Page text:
The IPKat has been pondering on a couple of difficult questions involving the multi-jurisdictional enforcement of Community trade marks (CTMs).
First, if a CTM is infringed in, say, France, Germany and Italy, and the owner sues successfully before a Community Trade Mark Court in Germany, he is entitled to ask for damages in all three countries. Is he entitled to damages based on German law for all three countries, or does he have to settle for German quantum in Germany, French quantum in France and Italian quantum in Italy? In the German Home Depot case earlier this year the trial court ordered German damages in respect of several countries, but did appear to limit its reasoning to cases where the defendant is mainly German and the bulk of the infringement takes place in Germany. However, Article 98(2) of the CTM Regulation appears to suggest that, so far as damages are concerned, the CTM Court should apply the law of each country in which infringement takes place. Art.98(2) states:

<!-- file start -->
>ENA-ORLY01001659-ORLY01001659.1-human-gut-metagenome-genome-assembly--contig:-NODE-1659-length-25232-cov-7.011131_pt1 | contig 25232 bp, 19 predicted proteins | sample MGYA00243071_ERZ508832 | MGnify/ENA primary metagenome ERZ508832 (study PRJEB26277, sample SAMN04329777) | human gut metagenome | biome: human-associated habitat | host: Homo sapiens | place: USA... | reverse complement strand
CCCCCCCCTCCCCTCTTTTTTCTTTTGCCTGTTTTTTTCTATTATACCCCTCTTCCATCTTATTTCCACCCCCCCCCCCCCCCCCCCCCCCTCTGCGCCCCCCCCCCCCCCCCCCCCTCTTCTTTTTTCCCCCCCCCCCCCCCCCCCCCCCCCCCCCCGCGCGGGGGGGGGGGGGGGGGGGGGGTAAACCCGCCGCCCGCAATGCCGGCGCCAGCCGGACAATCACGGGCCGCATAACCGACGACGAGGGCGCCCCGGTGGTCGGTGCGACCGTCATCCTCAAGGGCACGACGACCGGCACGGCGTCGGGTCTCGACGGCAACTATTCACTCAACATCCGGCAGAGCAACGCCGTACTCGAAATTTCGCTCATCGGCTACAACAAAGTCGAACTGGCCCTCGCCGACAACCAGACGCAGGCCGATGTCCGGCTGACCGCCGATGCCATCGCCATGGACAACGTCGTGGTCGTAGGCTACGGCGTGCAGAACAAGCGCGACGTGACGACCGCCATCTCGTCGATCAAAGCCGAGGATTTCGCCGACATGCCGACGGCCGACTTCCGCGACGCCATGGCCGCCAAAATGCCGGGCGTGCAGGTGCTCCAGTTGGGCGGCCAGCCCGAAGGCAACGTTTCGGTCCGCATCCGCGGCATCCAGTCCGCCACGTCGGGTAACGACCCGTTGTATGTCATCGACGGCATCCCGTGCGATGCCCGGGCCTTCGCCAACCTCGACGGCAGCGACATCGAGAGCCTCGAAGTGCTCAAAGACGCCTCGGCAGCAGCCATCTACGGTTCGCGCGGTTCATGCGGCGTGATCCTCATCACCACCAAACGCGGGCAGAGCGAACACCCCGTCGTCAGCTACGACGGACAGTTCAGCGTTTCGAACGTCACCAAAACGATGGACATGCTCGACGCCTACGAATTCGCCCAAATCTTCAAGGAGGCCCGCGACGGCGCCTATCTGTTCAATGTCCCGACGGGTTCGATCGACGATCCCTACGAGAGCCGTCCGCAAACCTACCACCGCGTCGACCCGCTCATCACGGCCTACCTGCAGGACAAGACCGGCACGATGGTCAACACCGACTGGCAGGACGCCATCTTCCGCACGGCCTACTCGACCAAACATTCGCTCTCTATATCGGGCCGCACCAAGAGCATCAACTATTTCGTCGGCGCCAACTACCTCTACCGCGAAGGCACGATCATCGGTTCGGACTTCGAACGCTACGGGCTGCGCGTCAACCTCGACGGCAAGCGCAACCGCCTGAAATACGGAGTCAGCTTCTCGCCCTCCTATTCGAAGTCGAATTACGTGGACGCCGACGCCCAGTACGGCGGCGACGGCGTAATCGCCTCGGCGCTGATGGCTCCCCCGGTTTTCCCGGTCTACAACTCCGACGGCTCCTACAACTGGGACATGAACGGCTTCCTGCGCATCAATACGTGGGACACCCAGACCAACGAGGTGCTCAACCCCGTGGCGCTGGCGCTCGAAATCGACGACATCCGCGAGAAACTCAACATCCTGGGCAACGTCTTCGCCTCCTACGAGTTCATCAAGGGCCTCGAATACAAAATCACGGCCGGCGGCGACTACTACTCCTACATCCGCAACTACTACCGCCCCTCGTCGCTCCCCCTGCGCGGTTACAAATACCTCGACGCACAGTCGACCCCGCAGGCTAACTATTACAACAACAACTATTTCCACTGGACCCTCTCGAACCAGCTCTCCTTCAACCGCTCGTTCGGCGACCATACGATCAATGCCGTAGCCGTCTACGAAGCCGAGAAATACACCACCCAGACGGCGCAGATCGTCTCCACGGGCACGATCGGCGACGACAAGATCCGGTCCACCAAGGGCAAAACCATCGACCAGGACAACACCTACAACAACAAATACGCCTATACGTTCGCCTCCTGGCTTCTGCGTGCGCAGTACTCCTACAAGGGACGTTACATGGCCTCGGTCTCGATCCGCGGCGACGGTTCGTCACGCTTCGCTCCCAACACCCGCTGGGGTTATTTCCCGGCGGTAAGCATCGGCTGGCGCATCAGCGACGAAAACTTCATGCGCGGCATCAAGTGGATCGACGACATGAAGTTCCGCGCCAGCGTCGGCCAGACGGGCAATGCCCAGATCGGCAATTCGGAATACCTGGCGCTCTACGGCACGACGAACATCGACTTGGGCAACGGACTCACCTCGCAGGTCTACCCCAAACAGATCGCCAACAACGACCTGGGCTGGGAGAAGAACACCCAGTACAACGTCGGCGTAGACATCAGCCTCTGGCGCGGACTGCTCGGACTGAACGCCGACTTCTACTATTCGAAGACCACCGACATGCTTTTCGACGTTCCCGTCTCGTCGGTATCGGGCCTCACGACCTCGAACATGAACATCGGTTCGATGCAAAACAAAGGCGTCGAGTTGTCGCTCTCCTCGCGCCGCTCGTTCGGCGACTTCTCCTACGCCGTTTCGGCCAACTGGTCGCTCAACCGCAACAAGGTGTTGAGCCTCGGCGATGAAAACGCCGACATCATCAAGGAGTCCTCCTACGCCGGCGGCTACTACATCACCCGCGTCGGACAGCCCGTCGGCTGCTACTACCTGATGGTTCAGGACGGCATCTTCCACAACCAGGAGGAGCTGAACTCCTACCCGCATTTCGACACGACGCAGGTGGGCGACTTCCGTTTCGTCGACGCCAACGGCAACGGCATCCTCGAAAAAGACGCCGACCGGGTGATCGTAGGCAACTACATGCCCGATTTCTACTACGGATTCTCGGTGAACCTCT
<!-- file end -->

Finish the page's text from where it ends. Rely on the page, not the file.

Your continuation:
"1. Where a Community trade mark court finds that the defendant has infringed or threatened to infringe a Community trade mark, it shall, unless there are special reasons for not doing so, issue an order prohibiting the defendant from proceeding with the acts which infringed or would infringe the Community trade mark. It shall also take such measures in accordance with its national law as are aimed at ensuring that this prohibition is complied with.Secondly, private international law principles normally say that, in a dispute about a contract governed by (say) French law, a UK court would consider French law to be the same as UK law unless one of the sides adduced evidence to the contrary. Does the same principle apply here, to the rules relating to the assessment of damages, or does the regulation's instruction to "apply foreign law" in Art.98(2) make a difference?
2. In all other respects the Community trade mark court shall apply the law of the Member State in which the acts of infringement or threatened infringement were committed, including the private international law".
If you have any bright ideas or, better still, correct and authoritative answers, can you please either post them below or email them to the IPKat here.